My favorite event at the World Series of Poker is the $5,000 No-Limit Six Max, not only because I won a bracelet taking down that event in 2011, but because I like the way action plays on the smaller tables.

At no time during the tournament will you have more than six players at any table, thus the name of the event. That leads to different tactics than you would get at a normal WSOP event with a nine- or 10-person table. It also feels a lot more like the home games most of you play, or the hundreds of late-night cash games I've been involved in over the years.

I was running pretty well in this year's event. A late hand on Day 2 pushed me into the chip lead going into the final day. Down to 18 players, with only about 30 minutes left before play ended, I moved to a new table. I was among the chip leaders, so I wasn't going to do anything crazy.

On the button, I picked up As Kh and raised to $17,000. Andrea Dato called from the small blind, and the big blind defended his position. Three-handed, the flop came down Ah 7h Ac. At that point, I could hear angels singing in the back of my head.

Action checked to me. A lot of people would have checked it back here to disguise their strength, but I wanted to bet. If I had nothing, I would bet. When you have something, you want to bet. In poker parlance, it's called "balancing your range."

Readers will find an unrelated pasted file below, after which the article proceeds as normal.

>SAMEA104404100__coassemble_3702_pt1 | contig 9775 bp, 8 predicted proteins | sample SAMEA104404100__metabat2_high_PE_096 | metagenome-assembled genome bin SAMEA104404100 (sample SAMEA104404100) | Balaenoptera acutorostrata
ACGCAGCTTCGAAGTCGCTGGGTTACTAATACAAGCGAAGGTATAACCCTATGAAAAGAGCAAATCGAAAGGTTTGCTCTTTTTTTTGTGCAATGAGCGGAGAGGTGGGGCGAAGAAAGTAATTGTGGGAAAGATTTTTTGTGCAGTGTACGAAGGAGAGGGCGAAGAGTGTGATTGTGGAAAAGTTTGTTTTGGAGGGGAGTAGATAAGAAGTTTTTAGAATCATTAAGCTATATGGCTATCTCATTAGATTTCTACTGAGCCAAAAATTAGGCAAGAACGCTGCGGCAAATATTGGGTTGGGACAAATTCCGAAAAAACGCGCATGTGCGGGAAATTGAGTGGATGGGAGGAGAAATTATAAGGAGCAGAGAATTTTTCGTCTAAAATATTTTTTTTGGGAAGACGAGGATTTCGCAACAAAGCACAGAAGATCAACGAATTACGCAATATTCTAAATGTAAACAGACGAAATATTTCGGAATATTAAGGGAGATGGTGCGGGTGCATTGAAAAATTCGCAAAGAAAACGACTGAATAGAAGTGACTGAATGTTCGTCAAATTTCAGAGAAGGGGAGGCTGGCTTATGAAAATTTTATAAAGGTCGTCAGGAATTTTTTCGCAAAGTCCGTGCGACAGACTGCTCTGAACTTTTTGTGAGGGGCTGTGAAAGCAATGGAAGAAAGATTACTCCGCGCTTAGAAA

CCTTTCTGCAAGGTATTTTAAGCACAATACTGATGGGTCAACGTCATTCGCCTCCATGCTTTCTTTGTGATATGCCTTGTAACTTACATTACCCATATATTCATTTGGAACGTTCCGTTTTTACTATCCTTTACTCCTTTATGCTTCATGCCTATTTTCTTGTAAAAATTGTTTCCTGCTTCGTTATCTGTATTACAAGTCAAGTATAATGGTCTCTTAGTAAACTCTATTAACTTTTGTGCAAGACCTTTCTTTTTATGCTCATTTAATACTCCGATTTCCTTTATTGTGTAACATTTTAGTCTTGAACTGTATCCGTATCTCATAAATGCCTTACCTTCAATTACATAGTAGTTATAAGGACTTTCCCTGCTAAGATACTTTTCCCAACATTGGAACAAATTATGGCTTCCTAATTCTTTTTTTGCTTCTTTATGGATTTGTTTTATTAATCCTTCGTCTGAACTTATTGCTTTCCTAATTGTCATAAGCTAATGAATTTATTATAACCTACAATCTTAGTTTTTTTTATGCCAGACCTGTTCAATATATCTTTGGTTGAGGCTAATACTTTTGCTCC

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I bet $19,000, which was somewhere in the neighborhood of 30 percent of the pot. Dado check-raised to $45,000. The big blind folded. I called.

The turn came out Ks. I had a top full house. It would be virtually impossible to beat me.

Dato led out for $53,000. I decide to raise him. With such a big hand, I didn't want to scare him away. It's so rare to hold the nearly unbeatable nuts, and when it happens, you want to extract as much money as possible.

Many people would ask: Why not just call? I didn't call because I wanted to act as if I was bluffing. I put in a near-minimum raise of $109,000. An exact min raise would have been $106,000, but I've found that a min raise plus a chip or two from out of position gets people to do absolutely crazy things.

It worked perfectly here. Sure enough, Dato reraised to $200,000.

Now was the time to merely call. If he was bluffing, great. If he wasn't bluffing, he wouldn't fold the river.

The river was 6d. Dato moved all in for $215,000. And of course, I called.

He had Ad Qh.

The thing is, I don't think he needed something as good as A-Q to turn crazy on this hand. I played it the way people perceive a bluff to be played, and sometimes players read that and throw in a bunch of chips when it doesn't make sense to do so. Plus, once I make that play with a real hand, I can use it as a bluff later on.

That hand catapulted me to the top of the leaderboard as we bagged our chips for the night. Unfortunately, Day 3 didn't go as well. Everything went wrong, and I finished ninth. But I look back on that hand and am proud of the way I played it, and know that I'll be able to use that play again.

Matt Jarvis is a professional poker player from Vancouver, British Columbia. A World Series of Poker bracelet winner, he has amassed more than $2.2 million in career tournament earnings.